Still, his numbers show that he’s a guy with talent, although it’s obviously a problem that he’s only pitched 10 innings over the past two years. He pitched over the winter in Venezuela, but that said I don’t know how the Cubs can have any real idea of what kind of pitcher they’re getting. He’s been a starter his whole career in the minors, but there’s no spot in the rotation for him in Chicago, not that they’d want to put him there anyway.
Nonetheless, the Cubs will be required to keep him in the majors, so he’ll either start the season on the disabled list, or he’ll fill the same role Lendy Castillo (last year’s Rule 5 pick) filled in 2012, which was basically mop-up man in the bullpen. Can he still be effective after two years lost to injury, and at the major leagues for the first time, no less? We’ll see.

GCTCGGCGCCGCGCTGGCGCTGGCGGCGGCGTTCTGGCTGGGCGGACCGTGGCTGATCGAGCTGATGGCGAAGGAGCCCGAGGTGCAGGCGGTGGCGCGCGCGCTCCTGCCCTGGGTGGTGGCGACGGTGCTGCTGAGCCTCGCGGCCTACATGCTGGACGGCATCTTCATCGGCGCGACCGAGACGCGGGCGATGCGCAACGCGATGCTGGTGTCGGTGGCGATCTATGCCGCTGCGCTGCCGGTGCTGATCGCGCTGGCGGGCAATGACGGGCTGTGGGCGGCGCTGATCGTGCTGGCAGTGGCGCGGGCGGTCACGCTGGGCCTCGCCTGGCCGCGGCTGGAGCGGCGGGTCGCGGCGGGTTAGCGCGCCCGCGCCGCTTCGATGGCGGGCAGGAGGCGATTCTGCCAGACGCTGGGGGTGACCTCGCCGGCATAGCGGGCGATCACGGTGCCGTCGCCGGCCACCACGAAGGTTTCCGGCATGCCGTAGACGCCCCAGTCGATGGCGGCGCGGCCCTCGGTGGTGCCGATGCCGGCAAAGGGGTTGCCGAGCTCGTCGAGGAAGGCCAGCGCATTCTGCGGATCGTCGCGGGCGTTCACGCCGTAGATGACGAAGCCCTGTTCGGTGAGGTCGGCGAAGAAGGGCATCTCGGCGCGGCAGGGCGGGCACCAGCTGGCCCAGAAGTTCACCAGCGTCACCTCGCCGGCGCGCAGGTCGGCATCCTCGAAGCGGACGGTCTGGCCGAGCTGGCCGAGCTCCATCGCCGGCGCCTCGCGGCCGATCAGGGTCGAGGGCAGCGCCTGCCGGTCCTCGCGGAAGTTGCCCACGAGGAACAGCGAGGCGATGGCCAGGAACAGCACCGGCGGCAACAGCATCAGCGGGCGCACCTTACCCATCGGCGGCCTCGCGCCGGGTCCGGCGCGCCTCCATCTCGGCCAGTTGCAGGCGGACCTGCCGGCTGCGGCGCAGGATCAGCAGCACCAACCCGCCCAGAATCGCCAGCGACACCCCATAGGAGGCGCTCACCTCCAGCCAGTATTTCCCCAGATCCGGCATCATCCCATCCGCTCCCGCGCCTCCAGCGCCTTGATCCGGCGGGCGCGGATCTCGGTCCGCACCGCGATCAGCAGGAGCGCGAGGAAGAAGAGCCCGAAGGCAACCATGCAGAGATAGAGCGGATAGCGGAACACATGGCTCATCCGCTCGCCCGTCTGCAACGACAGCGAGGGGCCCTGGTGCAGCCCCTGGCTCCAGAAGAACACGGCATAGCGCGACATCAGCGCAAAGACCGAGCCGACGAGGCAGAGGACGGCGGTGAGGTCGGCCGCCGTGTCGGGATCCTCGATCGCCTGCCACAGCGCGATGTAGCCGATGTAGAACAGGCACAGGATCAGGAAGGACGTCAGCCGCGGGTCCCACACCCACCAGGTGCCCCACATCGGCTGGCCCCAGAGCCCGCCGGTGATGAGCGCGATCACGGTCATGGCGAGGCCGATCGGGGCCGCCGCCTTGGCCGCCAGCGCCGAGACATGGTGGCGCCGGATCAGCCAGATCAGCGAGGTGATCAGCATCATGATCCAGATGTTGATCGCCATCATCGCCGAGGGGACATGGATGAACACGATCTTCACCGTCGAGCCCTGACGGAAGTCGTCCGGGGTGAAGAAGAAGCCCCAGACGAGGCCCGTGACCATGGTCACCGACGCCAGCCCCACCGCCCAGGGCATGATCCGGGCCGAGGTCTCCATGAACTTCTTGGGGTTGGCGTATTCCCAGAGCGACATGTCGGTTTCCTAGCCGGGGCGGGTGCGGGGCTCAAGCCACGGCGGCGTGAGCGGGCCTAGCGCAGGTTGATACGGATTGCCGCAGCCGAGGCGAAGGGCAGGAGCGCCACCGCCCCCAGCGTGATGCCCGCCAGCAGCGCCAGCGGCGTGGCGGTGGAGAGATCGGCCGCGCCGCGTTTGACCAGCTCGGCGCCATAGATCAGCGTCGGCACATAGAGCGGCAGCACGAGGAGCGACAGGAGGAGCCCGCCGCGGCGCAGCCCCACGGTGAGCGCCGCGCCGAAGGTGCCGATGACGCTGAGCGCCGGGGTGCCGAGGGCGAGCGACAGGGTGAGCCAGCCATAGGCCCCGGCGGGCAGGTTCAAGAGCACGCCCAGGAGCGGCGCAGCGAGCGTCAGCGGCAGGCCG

November 30 is the deadline for teams to tender contracts to players, and the Cubs have declined to offer contracts to Jaye Chapman, Zach Putnam, and Ian Stewart. All three players immediately become free agents.
Chapman was acquired along with Arodys Vizcaino in the deal that sent Paul Maholm and Reed Johnson to the Braves, and pitched in 14 games with the Cubs late in the year. In that time, he walked 10 hitters in 12 innings, although two of those were intentional. That’s way too many, but Chapman has walked too many hitters throughout his minor league career, more than 4 per 9 innings, and closer to 5 since he reached AAA. In his favor, he also posts high K rates, 9.6 K/9 during his minor league career, and he’s reasonably tough to hit. It’s a little strange to see someone with his track record let go by a team with as many bullpen holes as the Cubs, although not really surprising, since we’ve seen the Epstein-led front office jettison players with high strikeout rates before when their walk rates are also too high. Still, I’d rather see him run out there than Rafael Dolis, and I expect that he’ll be signed quickly and given a shot somewhere.